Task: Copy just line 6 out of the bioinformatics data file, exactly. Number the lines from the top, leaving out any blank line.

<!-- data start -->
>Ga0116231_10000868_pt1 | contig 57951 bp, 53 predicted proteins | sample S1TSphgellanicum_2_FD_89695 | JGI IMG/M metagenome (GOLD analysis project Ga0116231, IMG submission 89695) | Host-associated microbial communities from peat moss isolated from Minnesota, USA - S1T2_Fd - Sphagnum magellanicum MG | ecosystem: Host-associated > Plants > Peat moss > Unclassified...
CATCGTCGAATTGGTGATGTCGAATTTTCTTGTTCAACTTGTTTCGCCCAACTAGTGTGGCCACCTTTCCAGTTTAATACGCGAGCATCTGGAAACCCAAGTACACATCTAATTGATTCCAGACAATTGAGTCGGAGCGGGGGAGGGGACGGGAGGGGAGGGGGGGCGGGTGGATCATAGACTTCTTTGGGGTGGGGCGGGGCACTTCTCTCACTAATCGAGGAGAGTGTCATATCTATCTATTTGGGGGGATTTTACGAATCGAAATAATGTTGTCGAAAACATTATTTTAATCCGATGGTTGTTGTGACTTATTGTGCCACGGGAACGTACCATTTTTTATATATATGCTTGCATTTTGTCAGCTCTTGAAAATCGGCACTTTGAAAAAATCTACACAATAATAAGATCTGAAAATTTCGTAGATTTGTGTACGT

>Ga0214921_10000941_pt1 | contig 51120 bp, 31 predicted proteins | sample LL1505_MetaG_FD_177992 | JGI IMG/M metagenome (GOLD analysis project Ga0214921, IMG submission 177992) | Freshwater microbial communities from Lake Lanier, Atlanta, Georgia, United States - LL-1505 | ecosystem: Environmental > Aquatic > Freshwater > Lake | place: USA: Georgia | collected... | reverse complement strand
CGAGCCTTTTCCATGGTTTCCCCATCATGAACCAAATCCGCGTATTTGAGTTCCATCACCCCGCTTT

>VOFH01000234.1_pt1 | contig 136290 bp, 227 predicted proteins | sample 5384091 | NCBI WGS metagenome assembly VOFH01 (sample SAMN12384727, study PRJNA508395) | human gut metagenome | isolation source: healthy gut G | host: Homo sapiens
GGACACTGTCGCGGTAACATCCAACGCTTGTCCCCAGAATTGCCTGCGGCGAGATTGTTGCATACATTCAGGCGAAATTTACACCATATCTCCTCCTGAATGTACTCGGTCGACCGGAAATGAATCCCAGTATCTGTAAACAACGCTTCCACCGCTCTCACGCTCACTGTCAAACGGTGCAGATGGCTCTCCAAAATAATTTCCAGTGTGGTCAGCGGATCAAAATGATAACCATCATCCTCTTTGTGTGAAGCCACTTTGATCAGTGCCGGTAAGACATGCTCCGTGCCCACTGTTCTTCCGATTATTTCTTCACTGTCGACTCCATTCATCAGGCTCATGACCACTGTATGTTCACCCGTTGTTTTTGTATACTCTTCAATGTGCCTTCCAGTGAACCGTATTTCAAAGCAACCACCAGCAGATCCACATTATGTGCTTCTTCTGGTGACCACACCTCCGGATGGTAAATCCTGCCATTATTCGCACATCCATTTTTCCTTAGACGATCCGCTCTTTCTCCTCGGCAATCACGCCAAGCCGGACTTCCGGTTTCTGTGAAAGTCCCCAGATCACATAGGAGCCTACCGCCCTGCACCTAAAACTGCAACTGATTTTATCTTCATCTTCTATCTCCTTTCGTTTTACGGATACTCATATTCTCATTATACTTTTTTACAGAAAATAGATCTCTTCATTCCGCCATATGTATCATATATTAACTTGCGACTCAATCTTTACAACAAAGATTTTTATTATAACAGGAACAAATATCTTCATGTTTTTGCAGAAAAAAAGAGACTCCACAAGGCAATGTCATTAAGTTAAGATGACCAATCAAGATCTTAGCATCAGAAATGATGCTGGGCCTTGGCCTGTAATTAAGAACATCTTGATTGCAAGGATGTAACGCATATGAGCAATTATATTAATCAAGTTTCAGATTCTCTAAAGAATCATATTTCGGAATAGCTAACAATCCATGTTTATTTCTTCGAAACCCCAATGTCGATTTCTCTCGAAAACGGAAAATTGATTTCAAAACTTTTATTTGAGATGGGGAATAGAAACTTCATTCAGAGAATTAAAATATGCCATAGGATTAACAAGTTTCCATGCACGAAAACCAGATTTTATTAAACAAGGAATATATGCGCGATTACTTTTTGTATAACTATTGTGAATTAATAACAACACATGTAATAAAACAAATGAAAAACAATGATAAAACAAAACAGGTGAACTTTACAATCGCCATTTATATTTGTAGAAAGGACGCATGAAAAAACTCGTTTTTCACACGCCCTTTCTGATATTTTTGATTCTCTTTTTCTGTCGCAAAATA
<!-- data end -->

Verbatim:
GGACACTGTCGCGGTAACATCCAACGCTTGTCCCCAGAATTGCCTGCGGCGAGATTGTTGCATACATTCAGGCGAAATTTACACCATATCTCCTCCTGAATGTACTCGGTCGACCGGAAATGAATCCCAGTATCTGTAAACAACGCTTCCACCGCTCTCACGCTCACTGTCAAACGGTGCAGATGGCTCTCCAAAATAATTTCCAGTGTGGTCAGCGGATCAAAATGATAACCATCATCCTCTTTGTGTGAAGCCACTTTGATCAGTGCCGGTAAGACATGCTCCGTGCCCACTGTTCTTCCGATTATTTCTTCACTGTCGACTCCATTCATCAGGCTCATGACCACTGTATGTTCACCCGTTGTTTTTGTATACTCTTCAATGTGCCTTCCAGTGAACCGTATTTCAAAGCAACCACCAGCAGATCCACATTATGTGCTTCTTCTGGTGACCACACCTCCGGATGGTAAATCCTGCCATTATTCGCACATCCATTTTTCCTTAGACGATCCGCTCTTTCTCCTCGGCAATCACGCCAAGCCGGACTTCCGGTTTCTGTGAAAGTCCCCAGATCACATAGGAGCCTACCGCCCTGCACCTAAAACTGCAACTGATTTTATCTTCATCTTCTATCTCCTTTCGTTTTACGGATACTCATATTCTCATTATACTTTTTTACAGAAAATAGATCTCTTCATTCCGCCATATGTATCATATATTAACTTGCGACTCAATCTTTACAACAAAGATTTTTATTATAACAGGAACAAATATCTTCATGTTTTTGCAGAAAAAAAGAGACTCCACAAGGCAATGTCATTAAGTTAAGATGACCAATCAAGATCTTAGCATCAGAAATGATGCTGGGCCTTGGCCTGTAATTAAGAACATCTTGATTGCAAGGATGTAACGCATATGAGCAATTATATTAATCAAGTTTCAGATTCTCTAAAGAATCATATTTCGGAATAGCTAACAATCCATGTTTATTTCTTCGAAACCCCAATGTCGATTTCTCTCGAAAACGGAAAATTGATTTCAAAACTTTTATTTGAGATGGGGAATAGAAACTTCATTCAGAGAATTAAAATATGCCATAGGATTAACAAGTTTCCATGCACGAAAACCAGATTTTATTAAACAAGGAATATATGCGCGATTACTTTTTGTATAACTATTGTGAATTAATAACAACACATGTAATAAAACAAATGAAAAACAATGATAAAACAAAACAGGTGAACTTTACAATCGCCATTTATATTTGTAGAAAGGACGCATGAAAAAACTCGTTTTTCACACGCCCTTTCTGATATTTTTGATTCTCTTTTTCTGTCGCAAAATA